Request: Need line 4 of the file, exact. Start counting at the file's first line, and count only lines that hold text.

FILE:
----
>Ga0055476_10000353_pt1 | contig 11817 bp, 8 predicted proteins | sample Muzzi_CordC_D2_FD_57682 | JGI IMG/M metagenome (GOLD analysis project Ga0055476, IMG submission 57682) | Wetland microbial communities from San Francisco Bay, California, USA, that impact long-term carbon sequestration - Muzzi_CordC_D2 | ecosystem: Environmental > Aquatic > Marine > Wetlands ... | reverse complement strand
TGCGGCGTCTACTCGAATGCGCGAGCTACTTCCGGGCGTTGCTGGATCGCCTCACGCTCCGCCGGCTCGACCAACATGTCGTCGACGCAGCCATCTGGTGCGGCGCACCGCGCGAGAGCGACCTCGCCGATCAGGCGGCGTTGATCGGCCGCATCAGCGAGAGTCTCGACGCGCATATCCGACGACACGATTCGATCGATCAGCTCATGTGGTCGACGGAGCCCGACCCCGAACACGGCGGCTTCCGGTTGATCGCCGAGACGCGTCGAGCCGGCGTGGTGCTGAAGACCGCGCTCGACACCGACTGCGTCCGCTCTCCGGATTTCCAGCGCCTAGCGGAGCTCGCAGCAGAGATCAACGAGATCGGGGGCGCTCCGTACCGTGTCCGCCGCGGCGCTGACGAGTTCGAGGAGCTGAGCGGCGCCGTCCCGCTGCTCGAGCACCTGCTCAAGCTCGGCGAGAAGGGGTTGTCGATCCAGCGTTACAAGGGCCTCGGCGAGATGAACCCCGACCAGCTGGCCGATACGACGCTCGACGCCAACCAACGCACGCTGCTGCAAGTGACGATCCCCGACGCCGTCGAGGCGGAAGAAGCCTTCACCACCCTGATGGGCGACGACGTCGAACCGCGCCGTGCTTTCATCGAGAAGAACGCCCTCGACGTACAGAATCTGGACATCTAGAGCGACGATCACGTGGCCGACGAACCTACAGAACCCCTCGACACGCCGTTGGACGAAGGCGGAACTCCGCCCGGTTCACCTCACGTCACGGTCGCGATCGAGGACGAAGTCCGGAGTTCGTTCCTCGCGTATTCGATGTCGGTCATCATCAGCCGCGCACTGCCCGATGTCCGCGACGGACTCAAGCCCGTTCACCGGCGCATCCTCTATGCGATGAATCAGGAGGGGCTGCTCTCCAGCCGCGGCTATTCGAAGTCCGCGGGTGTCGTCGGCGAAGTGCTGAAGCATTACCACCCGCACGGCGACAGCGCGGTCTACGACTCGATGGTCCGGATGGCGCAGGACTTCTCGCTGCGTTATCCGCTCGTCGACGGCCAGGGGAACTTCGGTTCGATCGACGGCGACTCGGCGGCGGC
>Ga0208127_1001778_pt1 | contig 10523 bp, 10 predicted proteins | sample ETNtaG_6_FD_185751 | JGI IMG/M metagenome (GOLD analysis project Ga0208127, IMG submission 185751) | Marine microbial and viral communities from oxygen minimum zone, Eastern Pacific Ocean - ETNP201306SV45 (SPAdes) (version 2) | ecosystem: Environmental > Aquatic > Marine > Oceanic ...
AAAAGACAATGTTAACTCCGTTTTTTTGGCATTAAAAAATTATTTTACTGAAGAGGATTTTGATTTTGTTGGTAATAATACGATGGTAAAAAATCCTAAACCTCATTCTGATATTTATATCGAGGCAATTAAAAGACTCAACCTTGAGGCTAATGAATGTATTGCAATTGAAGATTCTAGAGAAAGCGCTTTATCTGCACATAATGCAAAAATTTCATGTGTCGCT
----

AAAAGACAATGTTAACTCCGTTTTTTTGGCATTAAAAAATTATTTTACTGAAGAGGATTTTGATTTTGTTGGTAATAATACGATGGTAAAAAATCCTAAACCTCATTCTGATATTTATATCGAGGCAATTAAAAGACTCAACCTTGAGGCTAATGAATGTATTGCAATTGAAGATTCTAGAGAAAGCGCTTTATCTGCACATAATGCAAAAATTTCATGTGTCGCT